In a ruling with potentially huge adverse financial implications for state Medicaid programs across the country, a federal judge in Seattle held late last week that Washington state’s Medicaid system must end a year-old policy allowing only patients with the most severe cases of hepatitis C infections access to new but very expensive treatments.
As many as three fifths of state Medicaid programs in the past year have imposed tough restrictions on millions of low-income patients and veterans seeking reimbursement for treatment of the often-deadly disease.
Gilead Sciences, which manufacturers the two leading biologic medications, Sovaldi and Harvoni, boasts of cure rates as high as 95 percent, compared to 40 percent for older treatments. However, the drugs can cost between $83,000 and $95,000 for a full course of treatment. That has made it prohibitively expensive for Washington and other states to grant carte blanch coverage to hepatitis C patients.
However, U.S. District Court Judge John C. Coughenour last Friday granted a preliminary injunction forcing the state Health Care Authority to scrap a 2015 Medicaid policy that restricted access to the drugs based on a fibrosis score, which measures the extent of life-threatening liver scarring.
Coughenour’s order came in response to a class-action lawsuit filed in February on behalf of two clients of Washington’s Medicaid program known as Washington Apple Health and nearly 28,000 other Medicaid enrollees suffering from various states of hepatitis C, as first reported by The Seattle Times.
The two patients were a 53-year-old Seattle woman and a 47-year-old Lakewood, Washington, man who were prescribed Harvoni but were denied Medicaid coverage because of its excessive cost.
The federal judge ruled the state agency’s efforts at rationing coverage of the wonder drugs were inconsistent with state and federal Medicaid requirements that drugs be made available based on medical need – and not cost.
It is unclear how soon the judge’s ruling would take effect and whether the state will appeal the ruling. The judge ordered all parties to report back within 60 days.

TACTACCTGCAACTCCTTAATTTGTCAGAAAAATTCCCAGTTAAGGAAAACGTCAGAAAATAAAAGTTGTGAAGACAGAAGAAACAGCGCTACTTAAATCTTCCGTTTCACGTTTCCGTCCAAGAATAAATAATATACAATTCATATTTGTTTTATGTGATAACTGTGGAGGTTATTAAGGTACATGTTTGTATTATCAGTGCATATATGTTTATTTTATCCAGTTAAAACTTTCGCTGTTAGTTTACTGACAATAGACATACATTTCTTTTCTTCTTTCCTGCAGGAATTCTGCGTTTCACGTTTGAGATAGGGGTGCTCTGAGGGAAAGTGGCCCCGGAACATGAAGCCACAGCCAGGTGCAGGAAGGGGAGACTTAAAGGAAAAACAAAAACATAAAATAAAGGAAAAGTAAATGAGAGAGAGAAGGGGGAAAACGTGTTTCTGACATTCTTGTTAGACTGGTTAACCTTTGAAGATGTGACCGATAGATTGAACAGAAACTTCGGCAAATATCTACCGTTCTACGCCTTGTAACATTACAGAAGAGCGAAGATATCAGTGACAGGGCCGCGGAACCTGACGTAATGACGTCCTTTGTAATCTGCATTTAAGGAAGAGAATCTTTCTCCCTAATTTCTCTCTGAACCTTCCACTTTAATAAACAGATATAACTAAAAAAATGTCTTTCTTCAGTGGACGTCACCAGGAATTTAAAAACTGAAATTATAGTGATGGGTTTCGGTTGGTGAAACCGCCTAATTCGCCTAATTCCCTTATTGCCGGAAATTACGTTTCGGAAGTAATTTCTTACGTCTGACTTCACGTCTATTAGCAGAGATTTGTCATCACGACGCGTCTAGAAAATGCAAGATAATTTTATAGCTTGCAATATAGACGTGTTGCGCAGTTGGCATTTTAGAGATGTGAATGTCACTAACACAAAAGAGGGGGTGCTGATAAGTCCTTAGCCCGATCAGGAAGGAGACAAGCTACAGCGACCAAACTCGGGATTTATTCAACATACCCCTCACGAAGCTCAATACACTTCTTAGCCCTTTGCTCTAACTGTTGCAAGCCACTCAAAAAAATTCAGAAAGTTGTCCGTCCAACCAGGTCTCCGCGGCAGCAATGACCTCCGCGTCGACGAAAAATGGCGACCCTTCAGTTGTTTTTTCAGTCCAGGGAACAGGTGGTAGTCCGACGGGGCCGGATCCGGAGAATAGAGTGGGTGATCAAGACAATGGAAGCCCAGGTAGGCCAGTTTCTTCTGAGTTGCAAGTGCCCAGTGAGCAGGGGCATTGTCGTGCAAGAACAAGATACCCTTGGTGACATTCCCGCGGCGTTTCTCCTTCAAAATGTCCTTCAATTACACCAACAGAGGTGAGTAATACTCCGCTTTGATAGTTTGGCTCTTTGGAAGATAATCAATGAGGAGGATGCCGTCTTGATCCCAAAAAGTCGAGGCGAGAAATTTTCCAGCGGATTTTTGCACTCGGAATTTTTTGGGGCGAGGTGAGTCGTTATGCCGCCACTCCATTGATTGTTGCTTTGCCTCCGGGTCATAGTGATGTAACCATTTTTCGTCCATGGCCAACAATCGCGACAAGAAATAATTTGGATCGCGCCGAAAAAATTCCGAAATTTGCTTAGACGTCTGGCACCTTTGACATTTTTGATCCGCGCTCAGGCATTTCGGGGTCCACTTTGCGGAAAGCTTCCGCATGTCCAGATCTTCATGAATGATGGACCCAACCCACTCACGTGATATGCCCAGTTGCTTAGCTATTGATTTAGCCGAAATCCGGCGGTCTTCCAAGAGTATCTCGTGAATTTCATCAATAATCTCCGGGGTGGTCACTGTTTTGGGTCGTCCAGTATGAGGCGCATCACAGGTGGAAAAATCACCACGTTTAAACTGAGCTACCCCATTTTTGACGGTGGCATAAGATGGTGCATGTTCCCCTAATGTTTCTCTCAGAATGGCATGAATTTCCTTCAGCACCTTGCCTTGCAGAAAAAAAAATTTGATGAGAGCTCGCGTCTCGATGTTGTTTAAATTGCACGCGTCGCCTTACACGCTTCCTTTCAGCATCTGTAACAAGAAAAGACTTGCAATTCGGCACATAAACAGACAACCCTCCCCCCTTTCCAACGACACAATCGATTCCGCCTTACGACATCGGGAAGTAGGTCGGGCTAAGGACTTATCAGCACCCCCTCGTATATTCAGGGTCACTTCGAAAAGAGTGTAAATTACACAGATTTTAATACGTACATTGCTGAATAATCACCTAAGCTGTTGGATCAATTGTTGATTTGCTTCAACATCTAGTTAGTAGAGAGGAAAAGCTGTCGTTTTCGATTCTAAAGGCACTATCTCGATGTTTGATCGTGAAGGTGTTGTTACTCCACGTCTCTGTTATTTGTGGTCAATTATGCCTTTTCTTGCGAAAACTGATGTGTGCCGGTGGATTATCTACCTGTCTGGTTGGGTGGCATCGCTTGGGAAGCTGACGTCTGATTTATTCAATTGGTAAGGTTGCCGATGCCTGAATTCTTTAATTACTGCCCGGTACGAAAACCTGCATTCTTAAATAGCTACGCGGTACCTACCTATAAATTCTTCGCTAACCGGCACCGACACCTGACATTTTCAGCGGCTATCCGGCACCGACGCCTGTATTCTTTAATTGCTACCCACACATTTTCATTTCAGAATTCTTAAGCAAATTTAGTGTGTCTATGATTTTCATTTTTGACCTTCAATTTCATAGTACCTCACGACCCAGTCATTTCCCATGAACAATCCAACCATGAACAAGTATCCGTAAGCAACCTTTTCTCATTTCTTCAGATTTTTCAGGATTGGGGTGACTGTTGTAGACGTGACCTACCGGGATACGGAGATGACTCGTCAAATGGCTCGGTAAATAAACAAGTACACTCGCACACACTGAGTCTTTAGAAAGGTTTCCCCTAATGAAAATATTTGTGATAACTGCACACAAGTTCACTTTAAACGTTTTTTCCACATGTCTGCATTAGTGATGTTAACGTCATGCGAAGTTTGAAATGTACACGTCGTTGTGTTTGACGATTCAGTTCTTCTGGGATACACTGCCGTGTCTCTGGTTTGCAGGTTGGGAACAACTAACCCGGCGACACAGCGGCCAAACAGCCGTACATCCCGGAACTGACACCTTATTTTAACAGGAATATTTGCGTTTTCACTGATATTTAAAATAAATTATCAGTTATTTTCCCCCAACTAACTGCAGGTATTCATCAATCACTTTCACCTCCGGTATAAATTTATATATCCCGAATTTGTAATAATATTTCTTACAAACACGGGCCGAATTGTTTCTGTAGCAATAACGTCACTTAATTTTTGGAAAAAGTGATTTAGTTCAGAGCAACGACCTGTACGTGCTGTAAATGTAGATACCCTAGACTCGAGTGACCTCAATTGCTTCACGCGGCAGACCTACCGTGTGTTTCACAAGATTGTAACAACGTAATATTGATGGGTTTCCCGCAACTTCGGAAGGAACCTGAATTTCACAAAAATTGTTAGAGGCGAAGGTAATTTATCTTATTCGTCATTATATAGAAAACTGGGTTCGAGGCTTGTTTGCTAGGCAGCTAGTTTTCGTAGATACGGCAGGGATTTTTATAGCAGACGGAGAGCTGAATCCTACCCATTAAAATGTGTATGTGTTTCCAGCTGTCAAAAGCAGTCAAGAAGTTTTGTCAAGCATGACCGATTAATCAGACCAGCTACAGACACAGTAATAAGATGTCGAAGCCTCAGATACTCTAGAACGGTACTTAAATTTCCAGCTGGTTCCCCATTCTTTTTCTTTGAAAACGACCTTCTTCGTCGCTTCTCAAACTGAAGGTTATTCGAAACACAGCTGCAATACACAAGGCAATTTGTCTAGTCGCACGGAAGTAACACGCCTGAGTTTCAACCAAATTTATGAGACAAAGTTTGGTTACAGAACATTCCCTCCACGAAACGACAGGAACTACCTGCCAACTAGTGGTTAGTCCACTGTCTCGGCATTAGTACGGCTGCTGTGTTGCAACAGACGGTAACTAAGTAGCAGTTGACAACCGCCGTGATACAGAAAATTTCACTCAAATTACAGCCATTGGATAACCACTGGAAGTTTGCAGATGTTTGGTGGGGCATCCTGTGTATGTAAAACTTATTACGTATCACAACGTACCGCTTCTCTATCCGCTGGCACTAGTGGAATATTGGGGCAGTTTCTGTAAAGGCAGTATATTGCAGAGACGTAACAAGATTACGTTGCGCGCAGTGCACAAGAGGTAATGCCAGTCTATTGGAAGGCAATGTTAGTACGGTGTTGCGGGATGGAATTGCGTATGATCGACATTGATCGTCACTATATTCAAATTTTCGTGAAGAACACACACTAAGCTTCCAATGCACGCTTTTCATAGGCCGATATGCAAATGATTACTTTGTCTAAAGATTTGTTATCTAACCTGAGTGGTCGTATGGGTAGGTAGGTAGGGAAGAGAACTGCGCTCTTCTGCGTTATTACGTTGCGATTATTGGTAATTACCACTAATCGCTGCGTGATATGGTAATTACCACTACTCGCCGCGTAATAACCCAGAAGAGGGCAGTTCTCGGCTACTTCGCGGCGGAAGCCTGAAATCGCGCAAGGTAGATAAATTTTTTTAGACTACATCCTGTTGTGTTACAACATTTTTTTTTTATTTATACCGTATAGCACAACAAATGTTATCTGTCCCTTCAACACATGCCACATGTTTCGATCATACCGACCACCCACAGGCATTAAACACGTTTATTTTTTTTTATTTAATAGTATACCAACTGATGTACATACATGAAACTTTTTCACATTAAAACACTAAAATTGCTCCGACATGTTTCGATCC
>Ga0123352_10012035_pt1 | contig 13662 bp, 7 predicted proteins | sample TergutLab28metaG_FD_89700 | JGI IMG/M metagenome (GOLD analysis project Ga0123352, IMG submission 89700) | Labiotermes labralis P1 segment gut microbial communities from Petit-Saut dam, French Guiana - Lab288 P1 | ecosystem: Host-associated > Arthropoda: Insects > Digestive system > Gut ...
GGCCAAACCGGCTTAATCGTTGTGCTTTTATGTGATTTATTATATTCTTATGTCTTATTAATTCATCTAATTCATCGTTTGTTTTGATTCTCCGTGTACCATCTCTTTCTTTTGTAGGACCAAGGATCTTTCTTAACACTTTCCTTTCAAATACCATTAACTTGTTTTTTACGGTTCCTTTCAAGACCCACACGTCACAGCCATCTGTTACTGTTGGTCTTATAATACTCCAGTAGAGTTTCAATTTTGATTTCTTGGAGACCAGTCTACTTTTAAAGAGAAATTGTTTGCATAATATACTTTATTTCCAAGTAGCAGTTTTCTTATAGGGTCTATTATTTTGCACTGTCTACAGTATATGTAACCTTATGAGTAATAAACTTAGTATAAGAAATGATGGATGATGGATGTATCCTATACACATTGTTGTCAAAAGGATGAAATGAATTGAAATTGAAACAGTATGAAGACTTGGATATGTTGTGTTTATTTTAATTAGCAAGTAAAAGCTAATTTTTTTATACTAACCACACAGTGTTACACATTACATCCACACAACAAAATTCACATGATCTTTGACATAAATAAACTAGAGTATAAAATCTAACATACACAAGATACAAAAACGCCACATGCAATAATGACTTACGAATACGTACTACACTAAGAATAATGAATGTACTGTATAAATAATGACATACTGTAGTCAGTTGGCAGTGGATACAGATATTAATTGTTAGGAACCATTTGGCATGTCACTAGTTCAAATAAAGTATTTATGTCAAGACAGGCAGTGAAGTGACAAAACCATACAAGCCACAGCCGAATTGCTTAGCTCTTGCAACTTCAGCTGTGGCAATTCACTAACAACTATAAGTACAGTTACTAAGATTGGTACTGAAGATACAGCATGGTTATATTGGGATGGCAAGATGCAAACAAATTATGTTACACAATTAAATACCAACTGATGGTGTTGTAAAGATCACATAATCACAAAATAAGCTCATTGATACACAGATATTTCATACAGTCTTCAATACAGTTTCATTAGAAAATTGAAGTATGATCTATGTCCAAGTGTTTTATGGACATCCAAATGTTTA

However, if the ruling were allowed to stand, it would have a devastating impact on Washington state’s Medicaid prescription drug program, and would create an important precedent for similar rulings throughout the country.
In a letter to the U.S. Senate last fall, Washington state Medicaid director MaryAnne Lindeblad estimated that having to pay for hepatitis C treatment for all Medicaid patients seeking it would triple the agency’s current $1 billion drug budget.
Thirty-three states spent more than $1 billion a year to treat the disease with Sovaldi and Harvoni, according to data released last December by Sens. Charles Grassley (R-IA) and Ron Wyden (D-OR), as The Fiscal Times previously reported.
Even at that remarkably high level, those funds were only enough to treat 2.4 percent of Medicaid patients who were infected with hepatitis C.
The federal court ruling marked an important victory for patient rights advocates – while raising the specter of astronomical new costs for other Medicaid programs, as well as the Department of Veterans Affairs, the federal prison system and other government entities that are required to provide health care coverage to millions of people.
Medicaid officials throughout the country were alarmed by the court ruling and were studying the decision’s larger implications for their budgets.
Even some health care advocates were concerned about the ruling, noting that a court order lifting all restrictions on access to the costly Hepatitis-C drugs could mean sharp corresponding cutbacks in reimbursements for many other life-saving drugs.
“The decision purports to guarantee everyone with Hep-C coverage for drugs that cost almost $100,000 per patient,” John Rother, president and CEO of the National Coalition on Health Care, said in an interview on Tuesday. “Over three million Americans carry the Hep-C virus, many with no or minor symptoms.”
“If we want to treat them all, we need to drastically lower the price of the drugs,” he said. “Otherwise there is simply not enough money in our healthcare budgets to pay for this. Drugs that are unaffordable are an empty promise. The court decision thus highlights the need to address increasingly unsustainable drug prices.”
Rother said that a state Medicaid program needs leverage to negotiate on prices if it cannot limit utilization to those who need it most. “Otherwise it is powerless to prevent price-gouging,” he added.